Joel Kotkin is executive editor of and is a distinguished presidential fellow in urban futures at Chapman University, and an adjunct fellow of the Legatum Institute in London. He is author of The City: A Global History. His newest book is The Next Hundred Million: America in 2050, released in February, 2010.

Photo by wstera2.

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crumbling golden state

I read the whole article, and no where did I read any mention about the role massive unending 3rd world immigration , both legal and illegal, has played in the destruction of california.
The authors refusal to admit the connection in his article is the elephant in the room, and just as big a factor in the destruction of the golden state than any that he mentioned in his aerticle.
Multiculturalism, our new national religion, has a cost, one of them is the destruction of the social cohesion of a community, another, is a population that is now less educated than nearly all states in the country, and a lack of civic pride and involvement. Combine that with ethnic tribal politics and you have an unworkable and ungovernable state.
There is no way we can adress the problem if journalists are either too terrified or too politically correct to discuss it.

Destruction of agriculture?

Mr. Kotkin,

California's got a lot of self-created problems, no doubt, but it's hard to take seriously yet another claim that "California agriculture is being systematically cut down by regulation" when just last week the 2010 crop tally came in --- and ag sales set a record.

Perhaps there's an economic nuance that can square your claim with the statistics, but it seems a stubborn fact to just ignore.

The US dollar lost 15% of

The US dollar lost 15% of its value this year. Ag sales in CA increased by 8%. You figure it out. It's not nuance. It's hard reality.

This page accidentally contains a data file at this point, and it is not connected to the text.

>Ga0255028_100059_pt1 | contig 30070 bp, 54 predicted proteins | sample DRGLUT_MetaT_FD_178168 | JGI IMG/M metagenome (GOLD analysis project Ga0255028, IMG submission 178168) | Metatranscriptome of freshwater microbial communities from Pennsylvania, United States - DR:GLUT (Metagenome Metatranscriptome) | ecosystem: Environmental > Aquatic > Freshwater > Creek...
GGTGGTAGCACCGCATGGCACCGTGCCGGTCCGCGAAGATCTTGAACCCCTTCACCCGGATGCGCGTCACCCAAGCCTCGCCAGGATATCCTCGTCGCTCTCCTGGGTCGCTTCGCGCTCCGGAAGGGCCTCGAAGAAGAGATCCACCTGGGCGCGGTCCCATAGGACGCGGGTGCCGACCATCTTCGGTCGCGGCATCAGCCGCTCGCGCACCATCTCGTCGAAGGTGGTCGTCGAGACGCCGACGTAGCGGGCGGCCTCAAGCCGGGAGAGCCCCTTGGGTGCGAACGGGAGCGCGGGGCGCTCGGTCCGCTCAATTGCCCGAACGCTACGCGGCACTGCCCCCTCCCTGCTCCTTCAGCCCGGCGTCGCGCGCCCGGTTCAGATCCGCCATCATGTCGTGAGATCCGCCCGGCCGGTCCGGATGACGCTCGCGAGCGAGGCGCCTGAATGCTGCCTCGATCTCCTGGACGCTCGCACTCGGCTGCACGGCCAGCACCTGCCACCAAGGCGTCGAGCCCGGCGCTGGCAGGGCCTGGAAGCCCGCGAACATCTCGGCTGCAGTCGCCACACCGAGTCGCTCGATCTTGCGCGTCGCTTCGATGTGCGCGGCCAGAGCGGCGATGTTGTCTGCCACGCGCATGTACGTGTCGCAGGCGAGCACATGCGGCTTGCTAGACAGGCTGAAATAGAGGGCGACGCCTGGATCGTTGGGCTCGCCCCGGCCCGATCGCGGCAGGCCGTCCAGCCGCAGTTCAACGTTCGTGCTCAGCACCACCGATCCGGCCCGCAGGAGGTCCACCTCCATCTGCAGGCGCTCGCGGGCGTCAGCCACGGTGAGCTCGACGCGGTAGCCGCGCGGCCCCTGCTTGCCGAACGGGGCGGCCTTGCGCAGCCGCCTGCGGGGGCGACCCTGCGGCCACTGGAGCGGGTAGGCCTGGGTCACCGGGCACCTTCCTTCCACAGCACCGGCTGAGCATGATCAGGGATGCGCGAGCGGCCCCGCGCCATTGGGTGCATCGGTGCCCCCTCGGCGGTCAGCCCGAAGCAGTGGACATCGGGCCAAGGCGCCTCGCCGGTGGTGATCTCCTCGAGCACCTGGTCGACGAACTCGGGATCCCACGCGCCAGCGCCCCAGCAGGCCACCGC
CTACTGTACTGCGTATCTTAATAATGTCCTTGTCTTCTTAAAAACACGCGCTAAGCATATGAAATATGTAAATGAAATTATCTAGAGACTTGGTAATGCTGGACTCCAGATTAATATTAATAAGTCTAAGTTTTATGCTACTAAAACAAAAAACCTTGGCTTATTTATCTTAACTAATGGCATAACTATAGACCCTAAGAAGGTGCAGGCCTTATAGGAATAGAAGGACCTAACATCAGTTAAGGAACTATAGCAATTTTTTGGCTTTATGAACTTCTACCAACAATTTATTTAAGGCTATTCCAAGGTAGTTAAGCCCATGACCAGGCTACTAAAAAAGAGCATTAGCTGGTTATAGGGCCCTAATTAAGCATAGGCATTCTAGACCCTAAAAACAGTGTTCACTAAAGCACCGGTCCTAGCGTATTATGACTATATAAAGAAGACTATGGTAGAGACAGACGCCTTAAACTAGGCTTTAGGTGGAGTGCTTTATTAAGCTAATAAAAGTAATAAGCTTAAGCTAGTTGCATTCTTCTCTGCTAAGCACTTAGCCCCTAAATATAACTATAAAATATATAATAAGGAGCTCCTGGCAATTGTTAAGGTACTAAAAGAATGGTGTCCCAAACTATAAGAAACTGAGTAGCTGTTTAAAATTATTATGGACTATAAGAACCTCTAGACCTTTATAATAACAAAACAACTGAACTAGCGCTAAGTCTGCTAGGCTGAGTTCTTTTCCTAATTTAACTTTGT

California lives

The "paean to progress" that made California a global leader in "human aspiration" was based on economic progress, clogged highways and inflated housing values, all based on the rape of its land and huge debt.

Those days are gone, but still, as you write, "California remains rich in promise, home to spectacular scenery; a great Pacific location; leading firms like Apple and Disney; and a still-impressive residue of talented, diverse, entrepreneurial, and ingenious people."

I've recently spent a wonderful three weeks hiking in the Southern Cascades, up around Shasta. Hiking on the Pacific Crest Trail, at nearly every turn one is treated with another view of mighty Mount Shasta -- a visual wonder. California is blessed with many such geoographic treats. California's diverse open-minded population can no longer enjoy endless economic growth, but that was never a sustainable idea anyhow, nor one consistent with proper ecology.

So what's wrong pussycat?

Whats wrong?

The central government STILL clings to the idea of better individual living through government intrusion. Sacramento STILL believes there s not a single local problem they cant micromanage better......except the state budget, of course.

You Get What You Vote For

It is sad but California votes for it. Now they leave California and move to other states and vote for liberals who continue the policies of California.

I live in Colorado which use to be a red state. Now it is purple to blue. The Denver Post had an article about people moving into Colorado and the 3 states that had the most people moving to Colorado ....three states run by liberals - California, Michigan and Illinois.